Finally, increased rates of chronic kidney disease and myocardial infarction have been reported among PPI users. In one study of 173,321 patients, the hazard ratio of developing chronic renal impairment was 1.22, rising with increasing duration of exposure[35]. In a further data-mining exercise examining records from 2.9 million patients, PPIs were associated with a 1.16-fold risk of myocardial infarction, and a 2-fold increased risk of cardiovascular mortality[36]. The cause was not ascertained, and although the authors speculated about interference with nitric oxide signalling, an alternative explanation would be confounding because of increased use of acid suppression in patients with comorbidities and polypharmacy, and hence overall cardiovascular risk.

Drug interactions

Patients with multiple comorbidities and polypharmacy who take PPIs on a long-term basis are at high risk of drug-drug interactions. Specifically, an alteration of pH in the gastrointestinal tract can impact on drug absorption, and PPIs inhibit (to varying degrees) cytochrome (CYP) p450 and the p-glycoprotein pathway[37]. This may be a particular issue for omeprazole, which has high affinity for CYP2C19 and moderate affinity for CYP3A4[38].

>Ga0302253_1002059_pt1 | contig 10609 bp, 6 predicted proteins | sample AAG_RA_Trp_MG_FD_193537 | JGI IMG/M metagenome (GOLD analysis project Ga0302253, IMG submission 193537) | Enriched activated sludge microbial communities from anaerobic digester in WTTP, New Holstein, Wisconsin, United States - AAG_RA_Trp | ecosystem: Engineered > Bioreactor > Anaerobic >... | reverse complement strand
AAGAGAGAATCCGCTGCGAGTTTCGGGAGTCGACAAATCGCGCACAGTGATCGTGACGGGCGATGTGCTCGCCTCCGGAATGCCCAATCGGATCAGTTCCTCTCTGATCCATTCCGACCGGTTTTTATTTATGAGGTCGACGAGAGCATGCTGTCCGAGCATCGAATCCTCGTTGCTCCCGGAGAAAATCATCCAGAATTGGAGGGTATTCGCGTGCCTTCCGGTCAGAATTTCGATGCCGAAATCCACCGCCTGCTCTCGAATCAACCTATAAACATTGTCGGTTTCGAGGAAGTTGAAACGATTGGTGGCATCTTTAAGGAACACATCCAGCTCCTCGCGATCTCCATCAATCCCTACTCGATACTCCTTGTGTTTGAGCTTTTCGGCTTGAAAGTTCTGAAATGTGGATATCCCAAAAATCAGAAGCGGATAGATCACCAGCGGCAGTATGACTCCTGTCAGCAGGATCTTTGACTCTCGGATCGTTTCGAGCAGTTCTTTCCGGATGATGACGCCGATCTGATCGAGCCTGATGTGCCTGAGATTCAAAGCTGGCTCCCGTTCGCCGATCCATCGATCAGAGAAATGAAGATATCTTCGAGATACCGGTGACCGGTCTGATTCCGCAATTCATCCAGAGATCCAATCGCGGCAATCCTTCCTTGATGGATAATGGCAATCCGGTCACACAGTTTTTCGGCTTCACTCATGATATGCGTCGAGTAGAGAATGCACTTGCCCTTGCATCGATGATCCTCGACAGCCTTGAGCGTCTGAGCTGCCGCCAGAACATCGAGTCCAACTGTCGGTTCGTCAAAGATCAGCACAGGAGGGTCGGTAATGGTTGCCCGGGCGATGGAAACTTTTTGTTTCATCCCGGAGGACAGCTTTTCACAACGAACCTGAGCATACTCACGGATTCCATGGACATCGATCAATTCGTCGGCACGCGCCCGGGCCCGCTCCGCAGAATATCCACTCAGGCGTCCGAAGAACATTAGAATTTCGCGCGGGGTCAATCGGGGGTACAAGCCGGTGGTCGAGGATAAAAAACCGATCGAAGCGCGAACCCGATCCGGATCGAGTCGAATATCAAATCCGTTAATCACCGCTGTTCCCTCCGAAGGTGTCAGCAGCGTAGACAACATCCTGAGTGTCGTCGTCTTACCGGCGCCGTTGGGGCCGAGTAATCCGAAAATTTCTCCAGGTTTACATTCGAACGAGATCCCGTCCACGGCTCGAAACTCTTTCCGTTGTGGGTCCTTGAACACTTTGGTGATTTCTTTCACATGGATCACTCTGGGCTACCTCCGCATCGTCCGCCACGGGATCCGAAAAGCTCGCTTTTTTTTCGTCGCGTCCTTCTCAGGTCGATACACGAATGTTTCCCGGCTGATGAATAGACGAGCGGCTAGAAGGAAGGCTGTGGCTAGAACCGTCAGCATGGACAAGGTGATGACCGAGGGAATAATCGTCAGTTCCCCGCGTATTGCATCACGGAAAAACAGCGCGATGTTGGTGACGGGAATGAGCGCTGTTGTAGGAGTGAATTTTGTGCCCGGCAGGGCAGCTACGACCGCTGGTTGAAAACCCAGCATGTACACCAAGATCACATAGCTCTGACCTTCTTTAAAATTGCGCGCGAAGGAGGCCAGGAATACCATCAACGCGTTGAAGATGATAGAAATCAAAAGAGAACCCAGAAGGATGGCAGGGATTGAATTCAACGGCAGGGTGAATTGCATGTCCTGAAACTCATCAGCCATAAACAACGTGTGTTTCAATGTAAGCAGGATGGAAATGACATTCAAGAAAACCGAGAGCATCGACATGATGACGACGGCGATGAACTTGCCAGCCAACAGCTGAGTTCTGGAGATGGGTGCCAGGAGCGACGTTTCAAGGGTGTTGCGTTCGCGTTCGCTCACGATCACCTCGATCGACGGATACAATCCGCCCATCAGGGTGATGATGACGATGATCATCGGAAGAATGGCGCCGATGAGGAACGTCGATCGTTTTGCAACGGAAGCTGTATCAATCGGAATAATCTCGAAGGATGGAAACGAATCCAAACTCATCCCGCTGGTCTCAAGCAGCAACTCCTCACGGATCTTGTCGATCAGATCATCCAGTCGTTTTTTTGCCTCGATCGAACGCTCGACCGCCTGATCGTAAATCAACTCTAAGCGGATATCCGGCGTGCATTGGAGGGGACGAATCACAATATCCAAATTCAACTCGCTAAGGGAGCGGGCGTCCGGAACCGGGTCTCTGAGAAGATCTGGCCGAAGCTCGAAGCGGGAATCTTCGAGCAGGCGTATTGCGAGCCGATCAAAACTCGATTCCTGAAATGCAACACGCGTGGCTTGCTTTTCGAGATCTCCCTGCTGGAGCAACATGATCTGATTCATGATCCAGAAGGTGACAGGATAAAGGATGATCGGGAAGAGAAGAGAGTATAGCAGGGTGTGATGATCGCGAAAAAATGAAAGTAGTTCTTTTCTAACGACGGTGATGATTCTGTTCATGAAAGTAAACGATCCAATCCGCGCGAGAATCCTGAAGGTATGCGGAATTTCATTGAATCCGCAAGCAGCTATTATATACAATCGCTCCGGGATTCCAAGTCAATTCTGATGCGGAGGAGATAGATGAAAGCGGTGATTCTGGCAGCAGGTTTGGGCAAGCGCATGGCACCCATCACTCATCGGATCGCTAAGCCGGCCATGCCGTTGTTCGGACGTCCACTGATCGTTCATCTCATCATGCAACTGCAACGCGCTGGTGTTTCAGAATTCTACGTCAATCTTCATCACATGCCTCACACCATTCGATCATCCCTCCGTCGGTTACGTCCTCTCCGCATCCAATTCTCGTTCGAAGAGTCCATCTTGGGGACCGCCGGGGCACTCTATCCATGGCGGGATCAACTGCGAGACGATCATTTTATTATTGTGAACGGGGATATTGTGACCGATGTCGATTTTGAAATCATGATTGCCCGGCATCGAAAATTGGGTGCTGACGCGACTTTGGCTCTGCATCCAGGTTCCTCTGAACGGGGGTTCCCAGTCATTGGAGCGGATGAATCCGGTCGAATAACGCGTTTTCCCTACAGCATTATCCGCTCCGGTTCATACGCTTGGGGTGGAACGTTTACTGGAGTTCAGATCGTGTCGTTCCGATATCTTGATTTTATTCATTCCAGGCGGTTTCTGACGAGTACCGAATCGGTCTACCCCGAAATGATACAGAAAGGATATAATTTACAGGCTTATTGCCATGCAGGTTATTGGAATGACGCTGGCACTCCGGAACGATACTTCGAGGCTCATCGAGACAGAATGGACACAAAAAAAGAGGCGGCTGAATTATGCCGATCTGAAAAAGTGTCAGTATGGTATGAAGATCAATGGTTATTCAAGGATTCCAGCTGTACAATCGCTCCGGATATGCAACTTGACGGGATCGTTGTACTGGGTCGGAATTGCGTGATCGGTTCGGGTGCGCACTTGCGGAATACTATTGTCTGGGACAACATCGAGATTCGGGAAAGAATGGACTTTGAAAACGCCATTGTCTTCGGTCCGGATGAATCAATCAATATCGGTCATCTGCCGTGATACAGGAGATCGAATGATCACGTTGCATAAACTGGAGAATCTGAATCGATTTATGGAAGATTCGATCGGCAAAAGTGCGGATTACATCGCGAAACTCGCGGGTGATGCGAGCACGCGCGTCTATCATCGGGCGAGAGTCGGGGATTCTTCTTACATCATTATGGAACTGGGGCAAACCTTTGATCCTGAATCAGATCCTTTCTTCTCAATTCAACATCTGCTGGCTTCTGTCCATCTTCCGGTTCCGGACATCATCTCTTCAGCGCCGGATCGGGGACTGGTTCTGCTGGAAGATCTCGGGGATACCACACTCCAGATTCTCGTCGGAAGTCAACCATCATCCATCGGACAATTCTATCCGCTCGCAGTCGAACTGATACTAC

Drug interactions were raised as a major concern in the case of clopidogrel, which requires CYP2C19 for conversion to its active metabolite. An initial randomised controlled trial of 140 patients found a reduction in the platelet reactivity index after one week in patients receiving clopidogrel with omeprazole[39], and on this basis several regulatory agencies counselled that both omeprazole and esomeprazole should be avoided in this context. The clinical relevance of the interaction has, however, been called into question, with the prospective COGENT trial reporting no increase in cardiovascular events in 3,761 patients on omeprazole and dual antiplatelet therapy[40]. The trial was terminated prematurely because of a lack of funding but a subsequent review concluded that, despite evidence of an ex vivo interaction, the case for adverse impact in patients in vivo had not been made[41]

Other research has highlighted a significant risk of bias in many retrospective studies that report harmful interactions between PPIs and clopidogrel[42], and showed that concomitant use halves the risk of gastrointestinal bleeding[43]. Consequently, some authorities advocate preferential use of alternative PPIs with lower CYP2C19 affinity (such as pantoprazole or rabeprazole) in this patient cohort, although the effectiveness of this strategy has not been proven.